Spotted Bass Micropterus punctulatus (Rafinesque, 1819)
Timothy N. Churchill and Phillip W. Bettoli
Three subspecies of Spotted Bass Micropterus punctulatus were historically recognized: the smaller Northern Spotted Bass M. p. punctulatus, the larger, longer-lived Alabama Spotted Bass M. p. henshalli, and the now invalidated Wichita Spotted Bass M. p. wichitae (Bailey and Hubbs 1940; Cofer 1995; Warren 2009; Rider and Maceina 2015, this volume). The subspecific status has been examined over the past decade as advanced genetic analyses have been developed (e.g., Kassler et al. 2002; Baker et al. 2008; Tringali et al. 2015, this volume). The American Fisheries Society has recently changed the designation of the Alabama Spotted Bass to a separate species, Alabama Bass M. henshalli (Page et al. 2013). The remainder of this paper will discuss the biology and conservation of only Spotted Bass. Both species have been observed to hybridize with other Micropterus spp. (Koppelman 1994; Pierce and Van Den Avyle 1997; Barwick et al. 2006).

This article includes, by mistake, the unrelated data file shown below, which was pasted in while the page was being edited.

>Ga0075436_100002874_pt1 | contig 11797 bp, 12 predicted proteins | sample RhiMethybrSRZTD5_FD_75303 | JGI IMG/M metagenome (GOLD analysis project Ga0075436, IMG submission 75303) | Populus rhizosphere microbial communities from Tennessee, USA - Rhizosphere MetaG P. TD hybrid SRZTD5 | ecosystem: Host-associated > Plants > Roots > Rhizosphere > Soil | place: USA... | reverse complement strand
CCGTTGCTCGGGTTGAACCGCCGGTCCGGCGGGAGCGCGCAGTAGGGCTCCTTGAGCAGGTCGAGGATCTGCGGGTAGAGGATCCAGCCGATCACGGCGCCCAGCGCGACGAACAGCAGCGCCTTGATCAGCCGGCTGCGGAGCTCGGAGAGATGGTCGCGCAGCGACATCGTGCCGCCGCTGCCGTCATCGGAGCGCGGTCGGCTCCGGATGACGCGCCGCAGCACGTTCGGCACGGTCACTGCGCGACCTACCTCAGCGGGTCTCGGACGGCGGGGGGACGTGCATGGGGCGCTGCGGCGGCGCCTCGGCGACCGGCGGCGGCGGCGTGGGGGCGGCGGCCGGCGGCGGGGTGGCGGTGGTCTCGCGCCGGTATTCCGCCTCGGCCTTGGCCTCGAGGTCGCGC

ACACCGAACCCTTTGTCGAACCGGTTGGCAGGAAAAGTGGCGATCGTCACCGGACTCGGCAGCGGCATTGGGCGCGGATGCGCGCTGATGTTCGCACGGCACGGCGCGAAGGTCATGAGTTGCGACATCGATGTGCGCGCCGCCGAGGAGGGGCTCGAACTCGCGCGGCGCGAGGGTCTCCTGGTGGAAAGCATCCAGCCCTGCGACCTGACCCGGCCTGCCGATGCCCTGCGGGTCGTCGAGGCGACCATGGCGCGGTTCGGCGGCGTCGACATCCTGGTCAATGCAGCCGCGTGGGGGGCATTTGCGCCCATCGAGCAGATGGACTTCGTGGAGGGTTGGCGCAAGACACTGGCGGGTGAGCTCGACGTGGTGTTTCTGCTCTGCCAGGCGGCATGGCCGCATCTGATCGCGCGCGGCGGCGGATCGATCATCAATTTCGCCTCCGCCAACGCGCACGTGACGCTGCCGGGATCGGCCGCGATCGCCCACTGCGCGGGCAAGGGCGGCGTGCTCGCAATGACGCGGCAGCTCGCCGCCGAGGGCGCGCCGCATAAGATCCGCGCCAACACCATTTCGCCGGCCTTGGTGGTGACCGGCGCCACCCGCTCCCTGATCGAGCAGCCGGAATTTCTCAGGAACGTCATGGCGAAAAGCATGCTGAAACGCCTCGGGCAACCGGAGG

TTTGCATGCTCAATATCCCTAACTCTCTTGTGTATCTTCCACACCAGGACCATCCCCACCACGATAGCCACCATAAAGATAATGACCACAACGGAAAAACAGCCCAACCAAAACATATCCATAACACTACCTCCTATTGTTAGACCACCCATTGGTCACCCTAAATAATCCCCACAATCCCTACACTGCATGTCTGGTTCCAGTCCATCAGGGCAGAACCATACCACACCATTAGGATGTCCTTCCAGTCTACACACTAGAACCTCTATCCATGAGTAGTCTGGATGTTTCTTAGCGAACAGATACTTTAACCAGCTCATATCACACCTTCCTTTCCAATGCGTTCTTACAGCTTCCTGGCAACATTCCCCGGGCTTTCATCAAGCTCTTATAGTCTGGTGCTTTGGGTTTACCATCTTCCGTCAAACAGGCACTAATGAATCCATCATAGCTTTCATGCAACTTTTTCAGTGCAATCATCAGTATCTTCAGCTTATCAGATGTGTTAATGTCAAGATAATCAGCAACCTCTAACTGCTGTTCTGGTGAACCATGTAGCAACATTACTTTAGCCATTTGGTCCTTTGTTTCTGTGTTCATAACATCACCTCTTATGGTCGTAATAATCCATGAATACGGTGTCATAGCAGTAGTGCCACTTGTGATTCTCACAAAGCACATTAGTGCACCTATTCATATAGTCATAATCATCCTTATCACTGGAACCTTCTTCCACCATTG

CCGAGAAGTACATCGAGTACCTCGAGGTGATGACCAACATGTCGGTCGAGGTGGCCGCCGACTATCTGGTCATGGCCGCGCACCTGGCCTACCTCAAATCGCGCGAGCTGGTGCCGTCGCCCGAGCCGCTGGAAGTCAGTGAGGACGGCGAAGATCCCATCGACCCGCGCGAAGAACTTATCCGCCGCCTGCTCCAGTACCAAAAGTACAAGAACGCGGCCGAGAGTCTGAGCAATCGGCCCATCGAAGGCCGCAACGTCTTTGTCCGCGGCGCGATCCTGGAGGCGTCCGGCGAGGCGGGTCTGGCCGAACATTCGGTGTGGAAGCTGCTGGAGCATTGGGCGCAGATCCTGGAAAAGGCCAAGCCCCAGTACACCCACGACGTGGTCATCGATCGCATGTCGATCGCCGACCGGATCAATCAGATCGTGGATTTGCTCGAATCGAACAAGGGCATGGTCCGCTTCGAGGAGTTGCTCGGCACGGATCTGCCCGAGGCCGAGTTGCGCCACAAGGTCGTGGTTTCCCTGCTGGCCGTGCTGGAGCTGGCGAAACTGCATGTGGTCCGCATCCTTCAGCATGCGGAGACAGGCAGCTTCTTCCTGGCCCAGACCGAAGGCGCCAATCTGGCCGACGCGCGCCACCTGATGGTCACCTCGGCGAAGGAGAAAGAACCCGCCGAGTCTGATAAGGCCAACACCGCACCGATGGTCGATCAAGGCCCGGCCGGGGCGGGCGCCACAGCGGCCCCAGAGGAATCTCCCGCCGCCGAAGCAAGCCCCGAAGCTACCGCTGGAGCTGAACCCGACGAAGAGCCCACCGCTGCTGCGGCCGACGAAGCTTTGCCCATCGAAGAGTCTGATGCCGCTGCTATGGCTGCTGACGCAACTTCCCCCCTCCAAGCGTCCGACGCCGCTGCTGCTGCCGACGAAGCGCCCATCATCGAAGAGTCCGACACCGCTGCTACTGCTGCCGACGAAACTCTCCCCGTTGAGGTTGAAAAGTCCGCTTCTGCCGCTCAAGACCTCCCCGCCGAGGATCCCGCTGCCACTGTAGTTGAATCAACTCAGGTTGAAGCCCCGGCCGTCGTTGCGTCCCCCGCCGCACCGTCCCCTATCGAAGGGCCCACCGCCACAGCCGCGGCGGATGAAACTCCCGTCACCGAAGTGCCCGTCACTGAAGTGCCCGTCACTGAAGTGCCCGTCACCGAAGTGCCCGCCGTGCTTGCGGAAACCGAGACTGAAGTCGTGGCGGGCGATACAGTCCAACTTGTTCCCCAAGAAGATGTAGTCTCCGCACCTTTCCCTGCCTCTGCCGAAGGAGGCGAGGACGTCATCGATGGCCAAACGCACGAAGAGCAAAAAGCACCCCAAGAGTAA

Spotted Bass were originally distributed within the Mississippi River basin from southern Ohio and West Virginia to southwestern Kansas and south to the Gulf of Mexico and Gulf river drainages from Choctawhatchee River, Alabama and Florida, west to the Guadalupe River, Texas (Robbins and MacCrimmon 1974; Warren 2009). Not all Spotted Bass populations within the Gulf of Mexico drainage were native. Introductions were reported in the Apalachicola River by Bailey and Hubbs (1949) and in the Chattahoochee River system by Sammons (2012). Several of the Gulf drainage populations of purported Spotted Bass have more recently been reported as mixed or unnamed Micropterus species (Tringali et al. 2015). Spotted Bass have had their range expanded significantly through introductions and now inhabit many river systems, including the Missouri River and the southern half of the western United States (Robbins and MacCrimmon 1974).